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Motion | Medical Treatment Consent

Adjourned debate on motion of Hon. K. L. Vincent:

That this council—

1. Notes the recent New Zealand case of Charley Hooper, the now 10-year-old girl whose parents had her undergo growth attenuation treatment, meaning that s he will now never grow over 130  centimetres tall, as well as a hysterectomy and ovary removal at the age of seven due to her disability;

2. Notes that this case is not unique; in fact Hooper’s parents drew inspiration from the 2004 case of a child with disability in Seattle, known only as ‘Ashley X’, who was subjected to the same treatment;

3. Notes that the use of growth attenuation and sterilisation as a response to disability is in fact known colloquially as The Ashley Treatment;

4. Condemns the use of medical treatment on the ground of disability without the consent of the person on whom the procedure is to be performed, or significant evidence that the procedure is necessary as all other options, including additional supports, have been exhausted;

5. Calls on the South Australian government to ensure that children and adults with disability in South Australia are legally protected from forced medical treatment (or the denial of medical treatment) without consent or consent by guardians who have a clear conflict of interest;

6. Calls on the commonwealth government to ensure nationally consistent protections around growth attenuation and sterilisation of children with disabilities; and

7. Calls for a total ban on such treatments for which there is no medical indication.

(Continued from 24 February 2016.)

The Hon. A.L. McLACHLAN ( 20:30 ): I concur with the matters raised by my honourable friend Mr Wade and I rise to add my voice in support of the motion. The motion has been moved by the Hon. Kelly Vincent in response to two cases involving forced sterilisation and growth attenuation treatment of children.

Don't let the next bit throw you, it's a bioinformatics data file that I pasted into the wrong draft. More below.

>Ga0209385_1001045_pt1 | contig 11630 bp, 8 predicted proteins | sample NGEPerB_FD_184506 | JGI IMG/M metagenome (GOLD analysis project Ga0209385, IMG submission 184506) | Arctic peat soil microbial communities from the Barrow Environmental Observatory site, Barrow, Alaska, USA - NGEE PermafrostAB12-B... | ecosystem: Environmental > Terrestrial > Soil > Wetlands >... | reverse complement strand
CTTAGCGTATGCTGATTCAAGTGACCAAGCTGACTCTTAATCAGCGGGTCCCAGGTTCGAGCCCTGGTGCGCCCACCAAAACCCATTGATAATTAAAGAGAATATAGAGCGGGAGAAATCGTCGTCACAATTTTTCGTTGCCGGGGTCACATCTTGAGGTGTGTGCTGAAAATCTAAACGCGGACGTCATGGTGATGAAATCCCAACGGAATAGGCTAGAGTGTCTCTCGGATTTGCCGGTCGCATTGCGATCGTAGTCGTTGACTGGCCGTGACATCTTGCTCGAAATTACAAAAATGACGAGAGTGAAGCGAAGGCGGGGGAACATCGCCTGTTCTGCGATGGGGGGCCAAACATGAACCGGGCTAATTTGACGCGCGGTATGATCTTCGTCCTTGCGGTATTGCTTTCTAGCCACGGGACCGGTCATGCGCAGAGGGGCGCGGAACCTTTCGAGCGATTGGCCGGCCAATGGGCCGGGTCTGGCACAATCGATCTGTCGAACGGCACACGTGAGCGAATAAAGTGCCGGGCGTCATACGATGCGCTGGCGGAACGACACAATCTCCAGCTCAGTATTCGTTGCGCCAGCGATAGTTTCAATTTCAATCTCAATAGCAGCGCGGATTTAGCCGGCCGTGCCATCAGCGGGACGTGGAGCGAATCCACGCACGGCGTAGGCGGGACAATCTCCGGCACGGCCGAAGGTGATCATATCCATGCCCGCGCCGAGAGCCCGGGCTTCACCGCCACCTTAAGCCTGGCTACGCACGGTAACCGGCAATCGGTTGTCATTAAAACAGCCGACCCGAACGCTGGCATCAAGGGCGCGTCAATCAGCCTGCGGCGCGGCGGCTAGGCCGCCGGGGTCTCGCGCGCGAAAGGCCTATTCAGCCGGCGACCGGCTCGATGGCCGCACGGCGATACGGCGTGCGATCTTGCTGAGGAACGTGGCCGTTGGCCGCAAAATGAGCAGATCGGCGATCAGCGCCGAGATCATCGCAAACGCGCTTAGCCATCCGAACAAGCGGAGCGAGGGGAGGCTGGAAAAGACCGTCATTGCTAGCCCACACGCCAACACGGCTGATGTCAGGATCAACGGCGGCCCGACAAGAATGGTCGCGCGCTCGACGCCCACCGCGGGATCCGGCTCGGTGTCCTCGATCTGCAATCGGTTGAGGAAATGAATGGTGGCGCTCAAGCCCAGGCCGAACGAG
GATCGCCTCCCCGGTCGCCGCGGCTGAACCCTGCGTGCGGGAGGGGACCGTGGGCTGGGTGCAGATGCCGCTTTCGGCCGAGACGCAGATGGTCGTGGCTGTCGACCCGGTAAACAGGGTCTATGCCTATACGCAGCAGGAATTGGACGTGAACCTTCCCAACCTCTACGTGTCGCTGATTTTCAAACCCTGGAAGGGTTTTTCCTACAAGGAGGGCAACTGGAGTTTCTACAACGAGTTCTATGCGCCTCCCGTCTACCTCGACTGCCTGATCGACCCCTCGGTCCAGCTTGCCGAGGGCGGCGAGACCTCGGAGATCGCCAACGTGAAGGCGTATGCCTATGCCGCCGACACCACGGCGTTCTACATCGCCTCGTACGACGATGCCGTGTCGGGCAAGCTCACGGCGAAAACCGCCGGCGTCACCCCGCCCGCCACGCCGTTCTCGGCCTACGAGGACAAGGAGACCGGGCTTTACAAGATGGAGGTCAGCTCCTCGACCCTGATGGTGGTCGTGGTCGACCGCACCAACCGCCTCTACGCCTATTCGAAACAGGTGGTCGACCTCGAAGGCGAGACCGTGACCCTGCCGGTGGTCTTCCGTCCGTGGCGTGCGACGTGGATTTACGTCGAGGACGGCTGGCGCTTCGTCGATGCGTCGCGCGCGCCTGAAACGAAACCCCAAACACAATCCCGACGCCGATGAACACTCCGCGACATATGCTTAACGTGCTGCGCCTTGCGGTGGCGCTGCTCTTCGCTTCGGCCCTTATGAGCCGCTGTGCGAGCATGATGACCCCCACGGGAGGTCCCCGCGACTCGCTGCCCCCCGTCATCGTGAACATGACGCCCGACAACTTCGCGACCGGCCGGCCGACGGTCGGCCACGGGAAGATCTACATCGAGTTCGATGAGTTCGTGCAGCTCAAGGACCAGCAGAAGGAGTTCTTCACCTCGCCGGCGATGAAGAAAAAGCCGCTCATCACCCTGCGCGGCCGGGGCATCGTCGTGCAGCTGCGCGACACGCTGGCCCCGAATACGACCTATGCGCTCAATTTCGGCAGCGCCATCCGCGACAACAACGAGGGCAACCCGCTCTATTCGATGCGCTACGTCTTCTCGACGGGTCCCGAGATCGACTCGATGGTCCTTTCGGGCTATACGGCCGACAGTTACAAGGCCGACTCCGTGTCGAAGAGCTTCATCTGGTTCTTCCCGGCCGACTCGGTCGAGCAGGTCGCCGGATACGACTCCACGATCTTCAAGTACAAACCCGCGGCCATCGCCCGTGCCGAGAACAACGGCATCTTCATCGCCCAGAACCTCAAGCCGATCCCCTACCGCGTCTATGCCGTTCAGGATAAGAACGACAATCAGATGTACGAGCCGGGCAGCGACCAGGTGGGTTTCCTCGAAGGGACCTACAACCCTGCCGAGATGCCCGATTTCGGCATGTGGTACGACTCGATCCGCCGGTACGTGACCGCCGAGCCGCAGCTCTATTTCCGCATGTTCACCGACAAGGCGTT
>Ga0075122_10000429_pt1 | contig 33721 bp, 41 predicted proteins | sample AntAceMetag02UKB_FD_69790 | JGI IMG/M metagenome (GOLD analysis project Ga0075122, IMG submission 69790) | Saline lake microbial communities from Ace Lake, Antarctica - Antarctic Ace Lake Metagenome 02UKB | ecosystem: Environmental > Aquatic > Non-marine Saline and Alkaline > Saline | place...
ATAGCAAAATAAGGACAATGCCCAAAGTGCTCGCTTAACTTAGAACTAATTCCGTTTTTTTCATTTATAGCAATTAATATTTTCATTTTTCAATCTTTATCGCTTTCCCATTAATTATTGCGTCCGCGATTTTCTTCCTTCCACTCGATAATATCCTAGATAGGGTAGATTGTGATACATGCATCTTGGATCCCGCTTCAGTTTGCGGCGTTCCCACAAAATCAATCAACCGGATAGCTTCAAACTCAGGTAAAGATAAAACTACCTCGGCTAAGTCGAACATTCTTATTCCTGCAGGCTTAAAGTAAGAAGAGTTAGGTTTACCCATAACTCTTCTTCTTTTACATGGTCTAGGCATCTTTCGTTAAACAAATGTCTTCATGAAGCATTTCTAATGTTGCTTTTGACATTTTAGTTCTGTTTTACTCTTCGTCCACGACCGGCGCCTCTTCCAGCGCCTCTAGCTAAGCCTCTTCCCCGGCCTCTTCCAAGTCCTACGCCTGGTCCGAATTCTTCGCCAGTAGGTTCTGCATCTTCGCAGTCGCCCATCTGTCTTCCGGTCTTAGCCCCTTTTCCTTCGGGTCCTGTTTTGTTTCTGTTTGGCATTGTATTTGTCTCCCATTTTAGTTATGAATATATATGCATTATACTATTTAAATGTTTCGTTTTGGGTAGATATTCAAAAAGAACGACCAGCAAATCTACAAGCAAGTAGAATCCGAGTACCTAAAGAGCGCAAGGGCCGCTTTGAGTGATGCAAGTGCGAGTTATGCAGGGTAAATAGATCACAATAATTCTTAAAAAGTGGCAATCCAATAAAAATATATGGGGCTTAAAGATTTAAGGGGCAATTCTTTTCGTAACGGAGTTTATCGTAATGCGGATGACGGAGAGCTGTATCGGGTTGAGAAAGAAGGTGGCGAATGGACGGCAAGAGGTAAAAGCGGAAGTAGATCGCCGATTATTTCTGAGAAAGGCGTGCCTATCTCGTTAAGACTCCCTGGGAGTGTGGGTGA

The first case, which occurred in Seattle, Washington, involved a child who has been referred to as ‘Ashley X’. Ashley was born with a developmental disability and when she was six years old her parents had her undergo a full hysterectomy. She later also had her appendix removed and then underwent and completed growth attenuation treatment. It is important to note that the hospital at which they conducted the hysterectomy later admitted that the procedure was performed unlawfully because it was done without a court order. The second case, which has been brought to the attention of this chamber, is that of Charley Hooper, who was born blind and with cerebral palsy in New Zealand.

In supporting this motion, I note that under Australian law a court order is required before this type of treatment is performed. I also note that, in July 2013, the commonwealth Senate Community Affairs Reference Committee conducted a parliamentary inquiry into this issue. In its report, titled ‘The involuntary or coerced sterilisation of people with disabilities in Australia’, the Senate committee drew attention to a High Court decision titled Secretary, Department of Health and Community Services (NT) v JWB and SMB (1992) 66 ALJR 300. In that decision, the High Court held that decisions about non-therapeutic sterilisation of children fall outside the scope of parental authority and that court authorisation is required.

The High Court identified two reasons for finding that parents are unable to validly consent to the non-therapeutic sterilisation of their child. I will quote briefly from the judgement:

Court authorisation is required, first, because of the significant risk of making the wrong decision, either as to a child’s present or future capacity to consent or about what are the best interests of a child who cannot consent, and secondly, because the consequences of a wrong decision are particularly grave.

The Senate report found that there was a strong, clear and consistent theme across the evidence to the inquiry that the regulation of sterilisation of persons with disabilities is a human rights issue. The view is held by individuals, academics and members of the medical professions as well as by disability advocates.

I thank the Hon. Kelly Vincent for bringing the issue to the attention of the chamber. There will sadly be occasions where certain treatments may be medically required, and I note that the Hon. Kelly Vincent recognised this when moving her motion by only calling for a total ban on treatments when there is not medical indication. I support the motion.

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